When Alexander Campbell began The Christian Baptist in the early 19th century, it was a small, monthly print publication that enjoyed a limited circulation on what was then the Western American frontier. Gradually, though, Campbell's writing gained a wider audience as the Disciple plea for unity and simplicity through a return to the traditions of the early church grabbed the attention of a religiously weary populace. Campbell soon changed the name of the publication to The Millennial Harbinger to reflect his belief in the Church's progress toward reclaiming its unity and furthering its mission. Barton W. Stone, Campbell's colleague in the struggle for unity and simplicity, also published a monthly journal, The Christian Messenger, offer his unique perspective along with Campbell's to the emerging movement that would become the Christian Church (Disciples of Christ). Throughout the 19th century, Campbell's words and those of their successors at The Christian Evangelist, The Christian Standard, and The Christian Oracle (now The Christian Century) challenged and inspired Disciples in their journey of faith. By the mid 20th century, The Christian Evangelist had dropped Evangelist from its banner and had become the central voice for Disciples. As the process of restructuring the congregations, ministries, and institutions of the Disciples into the Christian Church (Disciples of Christ) progressed, it was championed by those who edited The Christian, which soon became known as The Disciple, the official organ of the newly restructured denomination.

Members of our tradition have long valued an educated clergy and laity, encouraging a parity between those in the pews and those lead us in our common life together. Central to this parity has been the idea that dialog, both in person and in print, is key to bridging the gap between ministers and those with whom they serve. Disciples have had a long history of supporting print publications through subscriptions, advertising, and dedicated readership, but as times have changed, so too have Disciples.

Rumblings of trouble began at The Disciple in the early 1990s, and though several attempts at redesign, refocusing, and reducing costs were made, the publication folded in 2001. The demise of The Disciple left a hole in the church's communication system, one that the Office of Communication at the General Offices in Indianapolis tried to fill in the spring of 2001 with Disciple Digest, a monthly web publication. Disciple Digest, while a gallant effort, received a tepid response at best from a church often suspicious of all things emerging from its General Offices. Disciples value the free and honest exchange of information and ideas. We have little patience for “official” publications, even when offered with all due respect and good intentions. Such reticence led Jack Suggs and Robert Friedly, former publisher and editor of The Disciple magazine to create a non-profit corporation and invest a great deal of their own money in trying to revive publishing among Disciples in late 2001. DisciplesWorld magazine was born out of their endeavors, and while struggling in its first months of existence, the journal came to be regarded as one of the best religious journals in the United States. During it's eight year run, DisciplesWorld inspired, informed, challenged, educated, and entertained the denomination, and while expending a significant amount of energy and resources, the changing times and economy finally sealed the publication's end in late 2009. DisciplesWorld wasn't alone, though, in its final months, as hundreds of print publications either ceased to exist or became Internet only publications, among them United Church News, the official voice of our sister denomination, the United Church of Christ.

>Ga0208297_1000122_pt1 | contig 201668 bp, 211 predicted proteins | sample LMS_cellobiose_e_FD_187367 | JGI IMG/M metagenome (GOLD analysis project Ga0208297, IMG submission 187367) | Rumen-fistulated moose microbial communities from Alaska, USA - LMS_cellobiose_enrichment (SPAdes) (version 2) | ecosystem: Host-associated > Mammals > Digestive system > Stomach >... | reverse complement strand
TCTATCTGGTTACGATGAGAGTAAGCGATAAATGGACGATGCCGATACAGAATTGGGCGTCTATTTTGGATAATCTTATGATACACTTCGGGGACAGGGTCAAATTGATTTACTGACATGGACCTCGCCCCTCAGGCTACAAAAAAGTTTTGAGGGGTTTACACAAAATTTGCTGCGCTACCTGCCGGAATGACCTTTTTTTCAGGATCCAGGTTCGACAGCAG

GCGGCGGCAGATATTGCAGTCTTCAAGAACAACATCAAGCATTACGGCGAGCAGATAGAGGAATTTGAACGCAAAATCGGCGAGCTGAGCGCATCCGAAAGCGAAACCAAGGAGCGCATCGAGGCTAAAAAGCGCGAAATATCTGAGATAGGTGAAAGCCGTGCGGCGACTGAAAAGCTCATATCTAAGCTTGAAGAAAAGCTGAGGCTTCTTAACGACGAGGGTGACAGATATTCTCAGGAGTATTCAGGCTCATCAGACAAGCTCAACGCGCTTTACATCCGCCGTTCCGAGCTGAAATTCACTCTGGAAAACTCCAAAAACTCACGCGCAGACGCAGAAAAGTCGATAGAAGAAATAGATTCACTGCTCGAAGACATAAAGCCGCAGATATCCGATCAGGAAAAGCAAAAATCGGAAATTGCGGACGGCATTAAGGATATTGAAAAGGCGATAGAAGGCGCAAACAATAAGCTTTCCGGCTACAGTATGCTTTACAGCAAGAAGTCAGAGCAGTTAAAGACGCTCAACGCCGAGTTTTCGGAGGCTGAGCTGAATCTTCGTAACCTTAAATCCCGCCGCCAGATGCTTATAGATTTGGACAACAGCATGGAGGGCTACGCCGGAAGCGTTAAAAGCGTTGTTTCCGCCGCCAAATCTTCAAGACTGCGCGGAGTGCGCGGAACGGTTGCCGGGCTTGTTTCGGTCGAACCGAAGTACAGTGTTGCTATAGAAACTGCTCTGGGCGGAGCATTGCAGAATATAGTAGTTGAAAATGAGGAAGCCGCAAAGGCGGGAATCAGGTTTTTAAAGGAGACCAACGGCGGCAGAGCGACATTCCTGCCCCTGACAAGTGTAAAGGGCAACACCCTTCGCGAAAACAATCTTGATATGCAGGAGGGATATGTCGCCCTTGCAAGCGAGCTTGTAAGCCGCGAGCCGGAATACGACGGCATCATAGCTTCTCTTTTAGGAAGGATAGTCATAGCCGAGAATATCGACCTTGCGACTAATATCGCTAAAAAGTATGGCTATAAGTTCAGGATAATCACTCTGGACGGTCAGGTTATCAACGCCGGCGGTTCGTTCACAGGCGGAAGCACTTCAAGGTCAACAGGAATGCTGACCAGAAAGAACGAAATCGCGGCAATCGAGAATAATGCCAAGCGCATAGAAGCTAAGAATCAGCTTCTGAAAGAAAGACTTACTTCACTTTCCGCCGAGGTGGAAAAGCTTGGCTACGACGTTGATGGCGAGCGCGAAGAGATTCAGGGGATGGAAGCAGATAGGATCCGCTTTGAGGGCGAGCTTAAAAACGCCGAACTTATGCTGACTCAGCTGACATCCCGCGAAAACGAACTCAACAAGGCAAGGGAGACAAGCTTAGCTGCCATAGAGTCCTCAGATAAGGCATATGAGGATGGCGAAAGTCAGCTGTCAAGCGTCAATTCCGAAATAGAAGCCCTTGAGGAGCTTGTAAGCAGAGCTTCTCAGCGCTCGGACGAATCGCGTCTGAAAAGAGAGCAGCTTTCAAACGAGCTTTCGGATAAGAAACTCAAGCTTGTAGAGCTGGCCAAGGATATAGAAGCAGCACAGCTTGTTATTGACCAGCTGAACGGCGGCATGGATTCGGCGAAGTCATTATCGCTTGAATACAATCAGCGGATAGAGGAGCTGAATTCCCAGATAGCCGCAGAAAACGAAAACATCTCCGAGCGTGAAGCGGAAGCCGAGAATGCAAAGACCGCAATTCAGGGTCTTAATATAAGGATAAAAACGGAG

The world of publishing has changed considerably, but the need for conversation and dialog about the tough issues of the Christian faith has only increased. The time for print publications may have passed, but the need to keep those who seek to follow Jesus in the Christian Church (Disciples of Christ) connected and informed has become all the more important. Ignorance and isolation abound in our church and if we are to fulfill our mission of being a church that embodies true community, deep Christian spirituality, and a passion for justice, we must be connected to one another and share our insights as we struggle in our attempts to be faithful to the Gospel of the One who has claimed our lives in the waters of baptism and who nourishes us for the journey of faith at the table of Christ.

Blogs (short for web logs) became popular at the beginning of the 21st century, particularly among youth and young adults who sought ways of sharing their thoughts in more dynamic ways with family, friends, and the larger world. By the end of the first decade of the 21st century, blogs have become as widely read as print publications, challenging long running print publications to move toward publication in blog form. While DisciplesWorld made a worthy effort to transition to an online publication, circumstances prevented the move, leaving a void for others to fill. It is with deep respect and tremendous gratitude to those who have gone before us that we offer D[mergent] as one attempt to further build community and continue the conversation among those who seek to follow Jesus in the Christian Church (Disciples of Christ).

Perhaps, as we move into the future that God is creating in, among, and through us, we will be able to say, “Disciples don't have bishops. We have bloggers.”

--The Rev. Wes Jamison, B.A., M.Div., Minister-at-Large for the Christian Church (Disciples of Christ) and the United Church of Christ, Chair of the GLAD O&A Ministries Team, Qualified Mental Health Professional, and Contributing Editor for [D]mergent